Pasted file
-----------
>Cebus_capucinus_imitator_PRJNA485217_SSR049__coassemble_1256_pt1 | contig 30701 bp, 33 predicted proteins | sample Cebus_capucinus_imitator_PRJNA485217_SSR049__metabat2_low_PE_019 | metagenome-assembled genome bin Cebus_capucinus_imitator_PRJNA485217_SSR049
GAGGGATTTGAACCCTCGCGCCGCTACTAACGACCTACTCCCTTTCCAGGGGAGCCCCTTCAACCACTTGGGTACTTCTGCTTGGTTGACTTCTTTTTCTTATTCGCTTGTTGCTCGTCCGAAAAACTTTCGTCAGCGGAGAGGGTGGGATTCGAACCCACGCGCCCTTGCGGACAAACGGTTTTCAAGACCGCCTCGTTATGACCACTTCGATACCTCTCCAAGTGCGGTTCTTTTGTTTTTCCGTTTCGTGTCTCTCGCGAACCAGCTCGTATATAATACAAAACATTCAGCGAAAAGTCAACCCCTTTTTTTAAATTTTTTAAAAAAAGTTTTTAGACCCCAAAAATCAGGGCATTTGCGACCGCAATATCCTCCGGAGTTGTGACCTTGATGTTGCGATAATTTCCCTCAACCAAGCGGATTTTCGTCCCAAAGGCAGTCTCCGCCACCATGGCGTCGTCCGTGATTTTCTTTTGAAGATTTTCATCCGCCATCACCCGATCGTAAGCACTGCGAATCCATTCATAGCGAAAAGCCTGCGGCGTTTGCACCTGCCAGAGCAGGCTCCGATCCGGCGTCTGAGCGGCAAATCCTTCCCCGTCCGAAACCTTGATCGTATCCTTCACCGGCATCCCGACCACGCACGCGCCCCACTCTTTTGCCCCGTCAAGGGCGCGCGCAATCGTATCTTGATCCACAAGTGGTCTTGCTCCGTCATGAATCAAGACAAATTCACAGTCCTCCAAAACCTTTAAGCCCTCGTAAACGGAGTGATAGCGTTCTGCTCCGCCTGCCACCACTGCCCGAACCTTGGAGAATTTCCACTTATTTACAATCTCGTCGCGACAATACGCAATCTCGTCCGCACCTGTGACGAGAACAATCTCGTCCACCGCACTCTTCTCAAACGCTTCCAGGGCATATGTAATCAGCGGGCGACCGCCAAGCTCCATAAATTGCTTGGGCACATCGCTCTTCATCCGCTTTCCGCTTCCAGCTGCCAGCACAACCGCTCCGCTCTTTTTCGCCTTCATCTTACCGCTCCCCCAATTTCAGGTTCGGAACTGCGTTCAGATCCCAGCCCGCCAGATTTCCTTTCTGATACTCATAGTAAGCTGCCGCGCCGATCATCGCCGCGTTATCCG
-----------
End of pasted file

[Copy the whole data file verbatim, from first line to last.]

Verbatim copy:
>Cebus_capucinus_imitator_PRJNA485217_SSR049__coassemble_1256_pt1 | contig 30701 bp, 33 predicted proteins | sample Cebus_capucinus_imitator_PRJNA485217_SSR049__metabat2_low_PE_019 | metagenome-assembled genome bin Cebus_capucinus_imitator_PRJNA485217_SSR049
GAGGGATTTGAACCCTCGCGCCGCTACTAACGACCTACTCCCTTTCCAGGGGAGCCCCTTCAACCACTTGGGTACTTCTGCTTGGTTGACTTCTTTTTCTTATTCGCTTGTTGCTCGTCCGAAAAACTTTCGTCAGCGGAGAGGGTGGGATTCGAACCCACGCGCCCTTGCGGACAAACGGTTTTCAAGACCGCCTCGTTATGACCACTTCGATACCTCTCCAAGTGCGGTTCTTTTGTTTTTCCGTTTCGTGTCTCTCGCGAACCAGCTCGTATATAATACAAAACATTCAGCGAAAAGTCAACCCCTTTTTTTAAATTTTTTAAAAAAAGTTTTTAGACCCCAAAAATCAGGGCATTTGCGACCGCAATATCCTCCGGAGTTGTGACCTTGATGTTGCGATAATTTCCCTCAACCAAGCGGATTTTCGTCCCAAAGGCAGTCTCCGCCACCATGGCGTCGTCCGTGATTTTCTTTTGAAGATTTTCATCCGCCATCACCCGATCGTAAGCACTGCGAATCCATTCATAGCGAAAAGCCTGCGGCGTTTGCACCTGCCAGAGCAGGCTCCGATCCGGCGTCTGAGCGGCAAATCCTTCCCCGTCCGAAACCTTGATCGTATCCTTCACCGGCATCCCGACCACGCACGCGCCCCACTCTTTTGCCCCGTCAAGGGCGCGCGCAATCGTATCTTGATCCACAAGTGGTCTTGCTCCGTCATGAATCAAGACAAATTCACAGTCCTCCAAAACCTTTAAGCCCTCGTAAACGGAGTGATAGCGTTCTGCTCCGCCTGCCACCACTGCCCGAACCTTGGAGAATTTCCACTTATTTACAATCTCGTCGCGACAATACGCAATCTCGTCCGCACCTGTGACGAGAACAATCTCGTCCACCGCACTCTTCTCAAACGCTTCCAGGGCATATGTAATCAGCGGGCGACCGCCAAGCTCCATAAATTGCTTGGGCACATCGCTCTTCATCCGCTTTCCGCTTCCAGCTGCCAGCACAACCGCTCCGCTCTTTTTCGCCTTCATCTTACCGCTCCCCCAATTTCAGGTTCGGAACTGCGTTCAGATCCCAGCCCGCCAGATTTCCTTTCTGATACTCATAGTAAGCTGCCGCGCCGATCATCGCCGCGTTATCCG